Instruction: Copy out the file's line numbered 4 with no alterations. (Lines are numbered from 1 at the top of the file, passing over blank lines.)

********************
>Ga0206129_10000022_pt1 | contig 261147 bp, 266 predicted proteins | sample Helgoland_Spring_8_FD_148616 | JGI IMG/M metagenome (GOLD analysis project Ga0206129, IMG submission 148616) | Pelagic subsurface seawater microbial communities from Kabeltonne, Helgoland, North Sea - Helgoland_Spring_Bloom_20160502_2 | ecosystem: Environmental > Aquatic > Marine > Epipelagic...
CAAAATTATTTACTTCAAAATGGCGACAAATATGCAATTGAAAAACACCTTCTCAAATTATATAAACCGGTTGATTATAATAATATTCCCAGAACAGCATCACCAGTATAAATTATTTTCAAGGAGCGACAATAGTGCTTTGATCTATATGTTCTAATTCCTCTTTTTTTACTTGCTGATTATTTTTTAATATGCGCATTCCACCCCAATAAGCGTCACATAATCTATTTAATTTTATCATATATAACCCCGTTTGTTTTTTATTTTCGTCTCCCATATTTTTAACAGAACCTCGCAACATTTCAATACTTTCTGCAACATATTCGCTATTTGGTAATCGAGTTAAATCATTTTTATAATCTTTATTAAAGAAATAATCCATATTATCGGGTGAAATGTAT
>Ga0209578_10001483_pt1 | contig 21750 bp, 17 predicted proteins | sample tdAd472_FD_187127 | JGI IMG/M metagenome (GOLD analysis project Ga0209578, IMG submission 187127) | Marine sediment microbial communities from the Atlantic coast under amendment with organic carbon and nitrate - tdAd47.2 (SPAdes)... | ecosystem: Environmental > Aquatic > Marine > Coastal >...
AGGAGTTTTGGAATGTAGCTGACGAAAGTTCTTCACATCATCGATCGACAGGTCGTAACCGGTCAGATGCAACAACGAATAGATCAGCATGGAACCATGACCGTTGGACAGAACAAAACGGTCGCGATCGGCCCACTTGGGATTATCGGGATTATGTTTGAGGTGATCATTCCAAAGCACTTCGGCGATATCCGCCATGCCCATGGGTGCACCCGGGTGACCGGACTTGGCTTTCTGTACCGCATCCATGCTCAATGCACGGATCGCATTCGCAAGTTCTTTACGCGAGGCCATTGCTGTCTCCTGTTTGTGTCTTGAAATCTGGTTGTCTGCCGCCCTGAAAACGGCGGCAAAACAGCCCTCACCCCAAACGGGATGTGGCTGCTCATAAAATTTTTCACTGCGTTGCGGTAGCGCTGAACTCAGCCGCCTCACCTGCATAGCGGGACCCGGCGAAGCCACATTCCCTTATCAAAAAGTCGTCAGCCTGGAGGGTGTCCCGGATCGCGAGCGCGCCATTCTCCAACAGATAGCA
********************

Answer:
AGGAGTTTTGGAATGTAGCTGACGAAAGTTCTTCACATCATCGATCGACAGGTCGTAACCGGTCAGATGCAACAACGAATAGATCAGCATGGAACCATGACCGTTGGACAGAACAAAACGGTCGCGATCGGCCCACTTGGGATTATCGGGATTATGTTTGAGGTGATCATTCCAAAGCACTTCGGCGATATCCGCCATGCCCATGGGTGCACCCGGGTGACCGGACTTGGCTTTCTGTACCGCATCCATGCTCAATGCACGGATCGCATTCGCAAGTTCTTTACGCGAGGCCATTGCTGTCTCCTGTTTGTGTCTTGAAATCTGGTTGTCTGCCGCCCTGAAAACGGCGGCAAAACAGCCCTCACCCCAAACGGGATGTGGCTGCTCATAAAATTTTTCACTGCGTTGCGGTAGCGCTGAACTCAGCCGCCTCACCTGCATAGCGGGACCCGGCGAAGCCACATTCCCTTATCAAAAAGTCGTCAGCCTGGAGGGTGTCCCGGATCGCGAGCGCGCCATTCTCCAACAGATAGCA